In the days leading up to his adoption, my husband and I were able to sneak away to Savannah and Hilton Head, sans children. It was nice to have a bit of space to process everything that was going on. It had been a stressful few years where infertility blazed the way of all of our stresses and my hormonal rises and crashes. Not fun. Alas, those feelings were largely erased after our little man’s gotcha day.

He had spent ~730 days in foster care prior to that day and it was a relief to know that we could help him to break the cycle. We are quickly approaching our two year anniversary of this special day and I am just beside myself that I get to be his mommy. He has the sweetest little voice and the best personality — he is athletic and shares my love of books; he’s never one to turn down a muffin, even if it means he’s taken it from the trash and attempted to dine al fresca. He is my best little buddy who I take on flights and travel adventures and who never turns down a trip to the zoo or local library.

It’s hard to get through the month without taking a pause to reflect on this special day. We have pictures from the courthouse in our hallway and we always make a deliberate effort to talk about his adoption and remind him how special he is to have so many people love him and want what was best for him.

Of course, adoption and his gotcha day is not made of all sunflowers and applesauce. There is trauma and questions of family history at the forefront of our minds. It is constant. Still, we continue to approach this day with care and love and our best intentions with our family’s light.

 

“threenager”

Three has been quite the age for us. We are in a season of life where all 3 does is argue — literally, about everything. Because I am with him all day, each day, I am really worn down by the incessant arguments. Sure, we’ve moved past the spite peeing but now that school is on the horizon, I think that his anxiety is kicking in and EVERYTHING is a battle: Getting dressed, using the bathroom before we go on a long car ride, eating, brushing his teeth.

I know that his anxiety is revving, and I try to talk about what school will look like. He is going three days a week for three hours each day. He starts on Monday and I’m hoping some of these behaviors fall by the wayside when he starts school and adjusts to his new routine.

It can be very challenging to remain patient through the minute-by-minute arguments, followed up by throwing-himself-on-the-ground tantrums. I have been giving myself tons of breaks throughout the day so that I can have some semblance of patience when dealing with these behaviors.

In addition to the anxiety, he has been fighting naps most days. Some days, he’s out so cold that he goes to the bathroom and doesn’t wake; most days, he just fights naps. I recognize that I can’t make him sleep, obviously, so my typical rule is that he do a quiet activity. Most days, he follows this rule and will relax in his bed with a few books. These are the days he tends to have better days; but then there are days when he scales his brother’s furniture (it’s all bolted) and plays with his things — he knows he’s not supposed to; he’s engaging in these behaviors out of spite and sometimes anger.

I can honestly say that there are days where I’ve felt like 3’s behaviors were going to break me. A few weeks ago, I texted my husband and told him needed to come back and work from home; he’s just left. We were in the throws of the third tantrum by 8AM and 11 & 13 were so tired they were just spinning around. (Keep in mind, we maintain pretty strict bedtime schedules, so we recognized everyone was run down — probably because we spent a lot of time at parks and the beach and just running around in the sun.)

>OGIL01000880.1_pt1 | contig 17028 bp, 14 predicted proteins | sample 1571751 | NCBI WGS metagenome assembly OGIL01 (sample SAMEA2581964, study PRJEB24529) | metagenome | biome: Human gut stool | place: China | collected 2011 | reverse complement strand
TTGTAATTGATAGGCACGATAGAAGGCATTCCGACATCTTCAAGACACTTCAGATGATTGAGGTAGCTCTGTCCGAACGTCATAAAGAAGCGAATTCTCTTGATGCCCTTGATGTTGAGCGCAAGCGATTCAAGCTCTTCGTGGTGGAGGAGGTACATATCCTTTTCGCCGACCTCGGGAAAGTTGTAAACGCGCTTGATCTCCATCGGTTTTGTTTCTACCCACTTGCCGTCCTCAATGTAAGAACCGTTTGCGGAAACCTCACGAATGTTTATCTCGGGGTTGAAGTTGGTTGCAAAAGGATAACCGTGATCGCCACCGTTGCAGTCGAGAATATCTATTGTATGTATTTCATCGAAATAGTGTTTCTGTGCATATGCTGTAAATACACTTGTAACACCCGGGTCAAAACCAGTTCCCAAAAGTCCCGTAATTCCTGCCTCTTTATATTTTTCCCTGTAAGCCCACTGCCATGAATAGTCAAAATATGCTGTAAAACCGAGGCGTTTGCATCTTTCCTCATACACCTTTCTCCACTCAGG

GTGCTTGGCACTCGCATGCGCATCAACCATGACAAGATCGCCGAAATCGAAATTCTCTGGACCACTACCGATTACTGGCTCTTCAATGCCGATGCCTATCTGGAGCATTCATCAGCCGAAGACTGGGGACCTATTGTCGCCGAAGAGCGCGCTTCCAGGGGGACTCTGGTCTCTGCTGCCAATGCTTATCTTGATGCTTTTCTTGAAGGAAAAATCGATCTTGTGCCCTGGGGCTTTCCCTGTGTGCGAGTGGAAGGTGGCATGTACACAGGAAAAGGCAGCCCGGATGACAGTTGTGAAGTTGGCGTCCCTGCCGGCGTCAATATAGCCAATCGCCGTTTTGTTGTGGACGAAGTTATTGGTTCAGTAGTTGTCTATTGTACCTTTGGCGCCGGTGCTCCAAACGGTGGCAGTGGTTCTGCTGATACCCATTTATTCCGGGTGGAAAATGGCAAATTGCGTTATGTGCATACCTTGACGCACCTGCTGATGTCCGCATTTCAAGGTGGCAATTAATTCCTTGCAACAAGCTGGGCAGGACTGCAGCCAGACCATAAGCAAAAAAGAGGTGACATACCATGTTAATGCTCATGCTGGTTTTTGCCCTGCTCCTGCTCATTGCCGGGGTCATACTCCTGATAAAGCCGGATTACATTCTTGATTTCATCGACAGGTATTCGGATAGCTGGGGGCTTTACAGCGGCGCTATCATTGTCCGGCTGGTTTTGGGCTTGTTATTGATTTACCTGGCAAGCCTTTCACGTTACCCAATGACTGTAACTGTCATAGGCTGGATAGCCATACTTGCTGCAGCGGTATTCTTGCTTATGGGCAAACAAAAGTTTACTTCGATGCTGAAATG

So, here we are, the weekend before school starts and 3 is acting helpless — “can’t” put on his clothes or go to the bathroom or drink his water. He is a trooper, though: We’ve traveled a lot this summer and he’s a great flier and a great backseat driver in the car (“Oh, mommy, watch — that car isn’t paying attention … Mommy, there’s a red light”) — his backseat driving skills have only improved since switching him to forward facing — alas, once we return home, his behaviors kick back in.

Part of it, I think, is him exhausting himself trying to keep it all together while we are out and about and traveling to and fro; so, when we are home, he just can’t keep it together. He’s also had more appointments than usual with his care team; he weaned from thick liquids to thin and had several follow-ups as a result. This was a big deal for him and his health but also a big transition.

Regardless, it’s rough and it’s been weighing on me. I like our normal routines and I’m hoping that once school starts, he will feel safe in the environment and some of these behaviors will fall by the wayside. Until then, we will keep doing what we are doing — we give him a lot of choices (he chooses what snacks he wants; toothpaste; clothing). We try to give him as many choices as we can, which we’d hoped would make things easier for him but it sometimes feels that’s not the case. Last week, I took him shopping to pick out a backpack, which was very exciting for him (but again, I think it made his anxiety brew).

So, here we are in 3’s last week of summer break. We are hopeful that we can reel things back in and alleviate a lot of these behaviors sooner than later. Until then, you can find me sitting in silence in my room after copious hugs are given… happy to receive any positivity…

water park adventures

My semester ended on Monday and on Wednesday, 3 and I packed our bags and drove to Great Wolf Lodge. It was interesting trip for a few reasons:

  1. We drove to Fitchburg, an area I’d never been but in our journey to get there, we passed Shirley, MA. Five years ago, my husband and I put an offer and deposit on a lot to build a house in Shirley.

    WHAT. WERE. WE. THINKING?

    When you get off of the exit, you’re greeted by a giant tractor store. I know that there was a lot going on during that time and it is beautiful out there in the country. All I kept thinking as I drove past was how miserable I’d be if we’d ended up there. Sure, we’d have a beautiful home that we’d designed, but that’s where things would come to a stand still for me. I am happy we ended up in our beach town, able to walk to the ocean (and bonus, we designed our current kitchen last summer when our floor caved in, so – there’s that).